The crawfish at the tiny biology prep lab in Wright State University’s Fawcett Hall live fairly tranquil lives in their aquarium.
So it was no doubt a bit of a jolt to them when one of the world’s foremost DNA experts, a national award-winning television correspondent and a crew from the CBS-TV mystery newsmagazine “48 Hours” moved in to the lab with their lights, cameras and action.
The Oct. 16 filming was for the purpose of having correspondent Erin Moriarty interview Dan Krane, professor of biological sciences. She wanted to tap into Krane’s DNA expertise for an upcoming “48 Hours” episode on an old murder case in California.
“48 Hours” will air the episode featuring Krane on Jan. 26.
The popular newsmagazine investigates intriguing crime and justice cases that touch on all aspects of the human experience. Over its long run, the show has helped exonerate wrongly convicted people and driven the reopening — and resolution — of cold cases.
Moriarty, who has covered such important stories as the Oklahoma City bombing and the Columbine shootings en route to nine national Emmy Awards, has been correspondent for “48 Hours” since 1990.
“We were looking for labs, somebody who could really talk about DNA in a very clear way relating to a case that we’re looking at,” said Moriarty. “And everyone suggested Dr. Dan Krane at Wright State. And so that’s why we came.”
Krane began testifying as a DNA expert in 1991 and has since testified in more than 100 cases in the United States, United Kingdom and Australia. He probably among only three or four people sought out by shows like “48 Hours” for an objective academician’s perspective on DNA testing.
Moriarty called Krane the “perfect interviewee.”
“He brings the whole topic down to a level that we can all understand,” she said. “The issue in this case is whether DNA tests would help or not. So having someone like Dr. Krane who has no dog in the fight, who just can talk about the value of a DNA test and where it may not help, it was such a big help in explaining that issue.”
For the interview, the five-person “48 Hours” crew transformed the tiny biology lab into a makeshift television studio.
Three cameras, including two powerful digital cinema Canon C300s, were employed. A Keno fluorescent light hung from a boom to provide soft lighting, several light panels were set up for backlighting, and a handful of small Dedolights — 150-watt fixtures with built-in dimmers — were used to spotlight certain areas.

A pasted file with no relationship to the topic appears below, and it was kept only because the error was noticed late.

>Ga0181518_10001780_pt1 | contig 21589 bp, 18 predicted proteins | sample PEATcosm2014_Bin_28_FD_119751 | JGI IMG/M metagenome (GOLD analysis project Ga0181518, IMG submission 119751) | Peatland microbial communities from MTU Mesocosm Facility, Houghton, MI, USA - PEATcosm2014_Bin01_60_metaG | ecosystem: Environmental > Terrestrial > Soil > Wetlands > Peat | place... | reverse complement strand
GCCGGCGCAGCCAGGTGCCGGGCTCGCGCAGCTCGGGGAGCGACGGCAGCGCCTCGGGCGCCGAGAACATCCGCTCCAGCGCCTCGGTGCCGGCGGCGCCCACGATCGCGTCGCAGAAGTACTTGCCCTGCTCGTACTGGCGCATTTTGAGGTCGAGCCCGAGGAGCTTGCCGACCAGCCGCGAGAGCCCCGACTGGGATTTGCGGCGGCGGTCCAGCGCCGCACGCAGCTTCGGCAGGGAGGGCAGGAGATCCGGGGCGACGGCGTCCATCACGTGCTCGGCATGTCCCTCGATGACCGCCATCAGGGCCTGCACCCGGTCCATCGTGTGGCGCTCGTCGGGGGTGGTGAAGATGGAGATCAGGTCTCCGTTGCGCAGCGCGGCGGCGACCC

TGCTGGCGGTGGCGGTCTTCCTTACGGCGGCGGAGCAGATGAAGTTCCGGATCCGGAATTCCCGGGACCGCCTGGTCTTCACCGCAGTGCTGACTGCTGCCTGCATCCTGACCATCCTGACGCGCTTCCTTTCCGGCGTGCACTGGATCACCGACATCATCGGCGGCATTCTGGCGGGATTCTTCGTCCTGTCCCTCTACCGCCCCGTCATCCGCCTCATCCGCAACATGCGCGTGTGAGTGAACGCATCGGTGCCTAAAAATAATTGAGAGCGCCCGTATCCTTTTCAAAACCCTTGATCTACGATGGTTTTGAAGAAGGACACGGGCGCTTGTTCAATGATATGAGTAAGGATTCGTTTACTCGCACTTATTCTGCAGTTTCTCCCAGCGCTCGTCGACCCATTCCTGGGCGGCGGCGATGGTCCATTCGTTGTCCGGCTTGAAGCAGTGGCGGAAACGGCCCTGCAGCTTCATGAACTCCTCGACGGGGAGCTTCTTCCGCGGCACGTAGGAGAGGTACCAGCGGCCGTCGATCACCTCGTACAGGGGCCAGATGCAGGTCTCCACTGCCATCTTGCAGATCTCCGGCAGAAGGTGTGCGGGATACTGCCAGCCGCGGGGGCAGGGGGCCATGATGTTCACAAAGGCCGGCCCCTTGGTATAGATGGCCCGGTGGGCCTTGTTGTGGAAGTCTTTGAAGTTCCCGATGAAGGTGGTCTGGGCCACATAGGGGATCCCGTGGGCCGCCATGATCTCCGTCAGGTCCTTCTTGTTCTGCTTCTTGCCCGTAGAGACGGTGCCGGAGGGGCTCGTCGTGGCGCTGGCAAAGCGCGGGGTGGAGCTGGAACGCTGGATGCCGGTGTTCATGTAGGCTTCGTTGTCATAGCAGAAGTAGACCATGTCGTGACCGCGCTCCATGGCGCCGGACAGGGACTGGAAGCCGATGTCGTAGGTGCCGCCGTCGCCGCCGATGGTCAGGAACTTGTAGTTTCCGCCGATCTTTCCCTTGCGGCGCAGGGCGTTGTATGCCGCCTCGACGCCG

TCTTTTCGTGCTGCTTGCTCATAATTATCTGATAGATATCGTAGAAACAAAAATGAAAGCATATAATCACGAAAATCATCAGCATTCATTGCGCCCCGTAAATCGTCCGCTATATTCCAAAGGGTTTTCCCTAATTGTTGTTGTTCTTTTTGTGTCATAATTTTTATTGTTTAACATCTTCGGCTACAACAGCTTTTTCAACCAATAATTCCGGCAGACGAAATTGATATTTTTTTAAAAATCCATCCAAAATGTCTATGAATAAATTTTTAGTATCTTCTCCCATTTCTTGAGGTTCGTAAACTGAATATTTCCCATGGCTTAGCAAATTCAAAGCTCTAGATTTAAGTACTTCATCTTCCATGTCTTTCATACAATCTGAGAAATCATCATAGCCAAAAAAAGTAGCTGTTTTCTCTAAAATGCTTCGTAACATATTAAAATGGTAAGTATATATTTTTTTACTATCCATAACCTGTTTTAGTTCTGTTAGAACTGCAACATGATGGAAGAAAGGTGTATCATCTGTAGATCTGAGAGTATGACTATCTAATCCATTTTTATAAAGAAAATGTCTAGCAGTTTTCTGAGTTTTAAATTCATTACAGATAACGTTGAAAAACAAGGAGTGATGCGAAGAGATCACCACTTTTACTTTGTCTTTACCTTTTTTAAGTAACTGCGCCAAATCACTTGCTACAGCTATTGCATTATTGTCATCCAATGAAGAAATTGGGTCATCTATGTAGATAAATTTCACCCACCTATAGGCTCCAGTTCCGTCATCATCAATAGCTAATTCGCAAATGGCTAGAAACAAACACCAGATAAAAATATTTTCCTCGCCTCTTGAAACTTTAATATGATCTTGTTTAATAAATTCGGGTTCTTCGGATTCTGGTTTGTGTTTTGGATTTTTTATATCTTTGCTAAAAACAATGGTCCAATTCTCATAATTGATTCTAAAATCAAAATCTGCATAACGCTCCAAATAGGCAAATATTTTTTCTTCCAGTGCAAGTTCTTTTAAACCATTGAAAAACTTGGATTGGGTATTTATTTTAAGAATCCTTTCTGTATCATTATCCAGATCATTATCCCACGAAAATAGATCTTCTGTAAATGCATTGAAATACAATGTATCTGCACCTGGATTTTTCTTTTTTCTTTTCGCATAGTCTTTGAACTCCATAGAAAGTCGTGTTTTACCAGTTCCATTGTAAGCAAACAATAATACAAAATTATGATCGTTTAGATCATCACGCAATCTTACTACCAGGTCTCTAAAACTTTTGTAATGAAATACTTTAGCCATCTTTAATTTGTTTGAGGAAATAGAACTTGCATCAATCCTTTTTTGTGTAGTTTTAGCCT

The sound engineer worked to muffle any outside noise for the interview. Fans, pumps and even a refrigerator were unplugged to achieve acoustic purity.
“People involved in forensic science talk about something called ‘gun focus,’ when eyewitnesses describing crime scenes can only focus on the gun,” said Krane. “I tried to go out of my way not to think about the cameras. … It was quite a production.”
Krane is accustomed to television productions.
In August, he appeared on ABC-TV’s “20/20” investigative journalism show answering questions about the DNA results in a high-profile, double-homicide case in Virginia. And in 2016 he discussed DNA testing on “Investigation Discovery (ID),” a U.S. mystery-and-suspense network that was exploring the 22-year-old murder of child beauty queen JonBenét Ramsey.
Krane applauded Moriarty and the “48 Hours” crew.
“They came in well prepared,” he said. “…But I also felt like they were really quite a quick study. They were quick on the uptake. I didn’t have to repeat things multiple times. They understood what I thought were the important things for them to appreciate.”
Krane was also filmed by “48 Hours” during a photosynthesis lecture to his freshman biology class in the Medical Sciences building. It is the largest class on campus, with 392 students. And a “48 Hours” photographer spent a considerable amount of time getting footage of the Wright State monolith at the campus entrance and Alumni Tower.
Moriarty called Wright State “beautiful,” saying it is much larger than she expected.
“Everything was so easy getting here, doing the interview, having a wonderful lab to do the interview in,” she said. “It’s been great. It’s been one of the easier shoots I’ve been on in a long time.”
Moriarty was born in Cincinnati and raised in Columbus. She graduated from The Ohio State University, Phi Beta Kappa, with a degree in behavioral sciences and received a law degree from the university in 1977.
She was the consumer correspondent for “CBS This Morning” from 1986 to 1990 and the “CBS Evening News with Dan Rather” in 1990. She has covered the death of Princess Diana, the JonBenét investigation and the war in Iraq.
Drawing on her training as an attorney, Moriarty has examined some of the most important social and legal issues of the day, including DNA testing of evidence in death row cases, the abortion controversy and battered women’s syndrome. Her exclusive behind-the-scenes report on the defense of convicted Oklahoma City bomber Timothy McVeigh was broadcast on “60 Minutes” in 1997.
Krane graduated with a bachelor’s degree in biology and chemistry from John Carroll University in 1985 and obtained a Ph.D. in molecular biology from Penn State in 1990. He did postdoctoral research at Washington University and Harvard before accepting a faculty appointment in 1993 at Wright State.